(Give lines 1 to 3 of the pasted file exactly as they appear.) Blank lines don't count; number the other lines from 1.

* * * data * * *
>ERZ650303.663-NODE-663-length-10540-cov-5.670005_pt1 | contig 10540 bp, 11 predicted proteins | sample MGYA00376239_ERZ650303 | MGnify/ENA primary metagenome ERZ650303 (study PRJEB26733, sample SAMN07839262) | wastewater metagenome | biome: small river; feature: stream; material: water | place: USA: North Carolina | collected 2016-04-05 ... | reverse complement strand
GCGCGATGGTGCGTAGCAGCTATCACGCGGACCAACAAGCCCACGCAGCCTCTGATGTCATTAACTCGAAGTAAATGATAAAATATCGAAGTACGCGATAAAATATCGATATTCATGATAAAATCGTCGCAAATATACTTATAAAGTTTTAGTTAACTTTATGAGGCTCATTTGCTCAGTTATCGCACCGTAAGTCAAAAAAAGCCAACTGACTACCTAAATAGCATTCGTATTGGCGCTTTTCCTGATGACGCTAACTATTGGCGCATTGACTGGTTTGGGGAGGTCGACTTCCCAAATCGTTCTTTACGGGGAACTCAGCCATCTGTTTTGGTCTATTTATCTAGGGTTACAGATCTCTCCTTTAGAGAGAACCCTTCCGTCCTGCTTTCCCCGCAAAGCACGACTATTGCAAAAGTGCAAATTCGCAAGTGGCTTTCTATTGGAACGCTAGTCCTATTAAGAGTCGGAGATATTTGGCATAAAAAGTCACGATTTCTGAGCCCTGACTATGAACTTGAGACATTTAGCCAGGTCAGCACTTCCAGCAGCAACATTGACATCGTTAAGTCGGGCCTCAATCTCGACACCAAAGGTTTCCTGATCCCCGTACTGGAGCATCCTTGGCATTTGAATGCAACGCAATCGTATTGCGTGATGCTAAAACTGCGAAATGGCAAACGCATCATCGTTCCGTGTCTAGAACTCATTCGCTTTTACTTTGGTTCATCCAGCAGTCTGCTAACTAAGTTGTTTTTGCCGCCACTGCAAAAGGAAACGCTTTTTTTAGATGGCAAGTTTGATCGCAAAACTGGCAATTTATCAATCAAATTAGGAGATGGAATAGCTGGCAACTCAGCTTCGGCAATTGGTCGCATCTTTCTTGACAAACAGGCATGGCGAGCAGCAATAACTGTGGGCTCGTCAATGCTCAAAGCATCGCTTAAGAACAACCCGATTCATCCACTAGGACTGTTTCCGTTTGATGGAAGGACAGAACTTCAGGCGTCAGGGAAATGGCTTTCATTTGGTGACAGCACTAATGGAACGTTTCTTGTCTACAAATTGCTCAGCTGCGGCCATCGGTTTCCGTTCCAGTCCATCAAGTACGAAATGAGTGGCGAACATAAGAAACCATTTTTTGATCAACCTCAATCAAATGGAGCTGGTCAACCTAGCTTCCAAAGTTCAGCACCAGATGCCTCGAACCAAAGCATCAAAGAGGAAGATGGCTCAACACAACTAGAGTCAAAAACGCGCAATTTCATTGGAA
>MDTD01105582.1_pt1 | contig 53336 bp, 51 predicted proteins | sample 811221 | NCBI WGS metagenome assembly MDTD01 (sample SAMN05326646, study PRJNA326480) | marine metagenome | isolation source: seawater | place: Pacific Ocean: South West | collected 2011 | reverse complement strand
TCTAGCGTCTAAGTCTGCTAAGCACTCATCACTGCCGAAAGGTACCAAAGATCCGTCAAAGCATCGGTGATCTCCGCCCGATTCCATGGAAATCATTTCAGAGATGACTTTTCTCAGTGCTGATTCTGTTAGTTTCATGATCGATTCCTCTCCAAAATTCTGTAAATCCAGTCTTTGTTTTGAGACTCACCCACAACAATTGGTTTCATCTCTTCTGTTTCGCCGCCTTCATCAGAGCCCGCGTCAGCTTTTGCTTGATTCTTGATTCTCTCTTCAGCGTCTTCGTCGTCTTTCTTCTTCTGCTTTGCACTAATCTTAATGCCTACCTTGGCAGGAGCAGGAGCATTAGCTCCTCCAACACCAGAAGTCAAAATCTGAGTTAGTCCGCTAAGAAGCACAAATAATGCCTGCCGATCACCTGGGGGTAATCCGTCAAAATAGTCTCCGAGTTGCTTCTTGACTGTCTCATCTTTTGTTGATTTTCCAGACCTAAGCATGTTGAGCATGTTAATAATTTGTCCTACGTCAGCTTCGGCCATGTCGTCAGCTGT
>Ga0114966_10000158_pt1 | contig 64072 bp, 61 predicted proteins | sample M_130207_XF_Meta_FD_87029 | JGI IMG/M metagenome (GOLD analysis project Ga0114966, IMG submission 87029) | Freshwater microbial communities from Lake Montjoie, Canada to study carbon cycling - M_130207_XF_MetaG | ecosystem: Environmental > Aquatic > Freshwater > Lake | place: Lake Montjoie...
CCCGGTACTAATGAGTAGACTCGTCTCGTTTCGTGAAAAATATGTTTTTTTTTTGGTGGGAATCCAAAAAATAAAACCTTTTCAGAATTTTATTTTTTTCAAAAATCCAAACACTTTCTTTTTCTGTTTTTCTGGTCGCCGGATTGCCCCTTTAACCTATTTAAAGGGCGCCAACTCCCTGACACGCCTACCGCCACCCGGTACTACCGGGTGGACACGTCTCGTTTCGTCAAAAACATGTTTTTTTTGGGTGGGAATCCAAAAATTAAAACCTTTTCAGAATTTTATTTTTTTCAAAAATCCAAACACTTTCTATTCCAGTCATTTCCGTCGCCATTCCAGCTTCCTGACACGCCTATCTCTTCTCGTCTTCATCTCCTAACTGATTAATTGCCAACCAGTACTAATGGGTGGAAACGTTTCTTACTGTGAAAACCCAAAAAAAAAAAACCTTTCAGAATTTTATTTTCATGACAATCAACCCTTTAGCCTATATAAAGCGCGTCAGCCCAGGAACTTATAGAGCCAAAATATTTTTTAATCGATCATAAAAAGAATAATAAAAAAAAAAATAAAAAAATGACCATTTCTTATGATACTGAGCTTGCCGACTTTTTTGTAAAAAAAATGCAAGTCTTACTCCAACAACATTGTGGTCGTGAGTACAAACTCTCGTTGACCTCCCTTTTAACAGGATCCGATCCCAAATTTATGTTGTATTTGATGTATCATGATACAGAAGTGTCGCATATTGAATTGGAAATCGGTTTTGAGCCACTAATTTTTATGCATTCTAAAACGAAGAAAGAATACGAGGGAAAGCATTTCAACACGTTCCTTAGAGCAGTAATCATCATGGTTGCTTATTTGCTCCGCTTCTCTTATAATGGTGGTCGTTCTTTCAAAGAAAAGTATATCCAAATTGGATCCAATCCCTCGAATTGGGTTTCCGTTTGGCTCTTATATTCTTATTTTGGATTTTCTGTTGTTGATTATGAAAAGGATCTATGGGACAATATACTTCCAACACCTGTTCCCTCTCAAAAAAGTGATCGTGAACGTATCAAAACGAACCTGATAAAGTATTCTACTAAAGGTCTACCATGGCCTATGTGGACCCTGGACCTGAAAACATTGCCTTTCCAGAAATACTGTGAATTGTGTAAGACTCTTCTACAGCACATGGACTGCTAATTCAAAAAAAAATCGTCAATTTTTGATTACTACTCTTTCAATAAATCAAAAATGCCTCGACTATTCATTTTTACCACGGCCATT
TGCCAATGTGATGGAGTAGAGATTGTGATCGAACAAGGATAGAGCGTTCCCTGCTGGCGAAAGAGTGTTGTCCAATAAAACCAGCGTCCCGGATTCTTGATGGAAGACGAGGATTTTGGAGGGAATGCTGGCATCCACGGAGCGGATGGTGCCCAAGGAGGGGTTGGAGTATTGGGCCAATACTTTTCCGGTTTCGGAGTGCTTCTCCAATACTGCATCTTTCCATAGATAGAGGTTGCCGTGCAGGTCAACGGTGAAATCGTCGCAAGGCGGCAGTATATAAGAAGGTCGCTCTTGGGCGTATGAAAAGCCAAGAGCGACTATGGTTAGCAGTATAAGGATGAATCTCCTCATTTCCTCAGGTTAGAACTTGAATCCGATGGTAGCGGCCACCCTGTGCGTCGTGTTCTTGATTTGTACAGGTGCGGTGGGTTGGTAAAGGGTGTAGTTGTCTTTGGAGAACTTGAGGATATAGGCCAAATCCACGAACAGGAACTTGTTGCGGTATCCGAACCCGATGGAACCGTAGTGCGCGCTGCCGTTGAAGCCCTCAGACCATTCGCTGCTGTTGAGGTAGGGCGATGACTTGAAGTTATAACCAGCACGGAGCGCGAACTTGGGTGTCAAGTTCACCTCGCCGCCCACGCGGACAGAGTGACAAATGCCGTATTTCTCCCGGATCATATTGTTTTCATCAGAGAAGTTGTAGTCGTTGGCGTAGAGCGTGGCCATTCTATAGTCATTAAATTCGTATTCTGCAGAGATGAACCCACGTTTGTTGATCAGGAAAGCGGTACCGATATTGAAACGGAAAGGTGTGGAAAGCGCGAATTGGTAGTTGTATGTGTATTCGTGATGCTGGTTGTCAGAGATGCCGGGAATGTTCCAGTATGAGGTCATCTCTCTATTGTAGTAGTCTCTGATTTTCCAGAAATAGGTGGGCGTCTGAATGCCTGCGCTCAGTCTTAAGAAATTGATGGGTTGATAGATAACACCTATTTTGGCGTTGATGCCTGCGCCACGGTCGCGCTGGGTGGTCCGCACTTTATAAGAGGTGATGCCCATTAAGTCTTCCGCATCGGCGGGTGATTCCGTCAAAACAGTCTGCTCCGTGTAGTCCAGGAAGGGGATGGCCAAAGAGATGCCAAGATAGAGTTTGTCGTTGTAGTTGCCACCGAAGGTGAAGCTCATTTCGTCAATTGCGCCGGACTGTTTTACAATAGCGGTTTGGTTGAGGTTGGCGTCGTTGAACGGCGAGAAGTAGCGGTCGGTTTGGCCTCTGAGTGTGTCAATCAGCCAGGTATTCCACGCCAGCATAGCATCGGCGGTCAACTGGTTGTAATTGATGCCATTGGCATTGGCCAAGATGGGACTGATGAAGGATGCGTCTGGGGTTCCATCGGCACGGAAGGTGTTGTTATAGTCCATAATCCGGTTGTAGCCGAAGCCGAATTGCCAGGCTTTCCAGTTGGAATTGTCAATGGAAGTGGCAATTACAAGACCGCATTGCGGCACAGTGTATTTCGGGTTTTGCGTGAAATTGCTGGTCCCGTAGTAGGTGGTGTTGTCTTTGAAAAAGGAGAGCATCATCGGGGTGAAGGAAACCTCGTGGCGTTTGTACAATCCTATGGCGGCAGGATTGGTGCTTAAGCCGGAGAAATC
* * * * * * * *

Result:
>ERZ650303.663-NODE-663-length-10540-cov-5.670005_pt1 | contig 10540 bp, 11 predicted proteins | sample MGYA00376239_ERZ650303 | MGnify/ENA primary metagenome ERZ650303 (study PRJEB26733, sample SAMN07839262) | wastewater metagenome | biome: small river; feature: stream; material: water | place: USA: North Carolina | collected 2016-04-05 ... | reverse complement strand
GCGCGATGGTGCGTAGCAGCTATCACGCGGACCAACAAGCCCACGCAGCCTCTGATGTCATTAACTCGAAGTAAATGATAAAATATCGAAGTACGCGATAAAATATCGATATTCATGATAAAATCGTCGCAAATATACTTATAAAGTTTTAGTTAACTTTATGAGGCTCATTTGCTCAGTTATCGCACCGTAAGTCAAAAAAAGCCAACTGACTACCTAAATAGCATTCGTATTGGCGCTTTTCCTGATGACGCTAACTATTGGCGCATTGACTGGTTTGGGGAGGTCGACTTCCCAAATCGTTCTTTACGGGGAACTCAGCCATCTGTTTTGGTCTATTTATCTAGGGTTACAGATCTCTCCTTTAGAGAGAACCCTTCCGTCCTGCTTTCCCCGCAAAGCACGACTATTGCAAAAGTGCAAATTCGCAAGTGGCTTTCTATTGGAACGCTAGTCCTATTAAGAGTCGGAGATATTTGGCATAAAAAGTCACGATTTCTGAGCCCTGACTATGAACTTGAGACATTTAGCCAGGTCAGCACTTCCAGCAGCAACATTGACATCGTTAAGTCGGGCCTCAATCTCGACACCAAAGGTTTCCTGATCCCCGTACTGGAGCATCCTTGGCATTTGAATGCAACGCAATCGTATTGCGTGATGCTAAAACTGCGAAATGGCAAACGCATCATCGTTCCGTGTCTAGAACTCATTCGCTTTTACTTTGGTTCATCCAGCAGTCTGCTAACTAAGTTGTTTTTGCCGCCACTGCAAAAGGAAACGCTTTTTTTAGATGGCAAGTTTGATCGCAAAACTGGCAATTTATCAATCAAATTAGGAGATGGAATAGCTGGCAACTCAGCTTCGGCAATTGGTCGCATCTTTCTTGACAAACAGGCATGGCGAGCAGCAATAACTGTGGGCTCGTCAATGCTCAAAGCATCGCTTAAGAACAACCCGATTCATCCACTAGGACTGTTTCCGTTTGATGGAAGGACAGAACTTCAGGCGTCAGGGAAATGGCTTTCATTTGGTGACAGCACTAATGGAACGTTTCTTGTCTACAAATTGCTCAGCTGCGGCCATCGGTTTCCGTTCCAGTCCATCAAGTACGAAATGAGTGGCGAACATAAGAAACCATTTTTTGATCAACCTCAATCAAATGGAGCTGGTCAACCTAGCTTCCAAAGTTCAGCACCAGATGCCTCGAACCAAAGCATCAAAGAGGAAGATGGCTCAACACAACTAGAGTCAAAAACGCGCAATTTCATTGGAA
>MDTD01105582.1_pt1 | contig 53336 bp, 51 predicted proteins | sample 811221 | NCBI WGS metagenome assembly MDTD01 (sample SAMN05326646, study PRJNA326480) | marine metagenome | isolation source: seawater | place: Pacific Ocean: South West | collected 2011 | reverse complement strand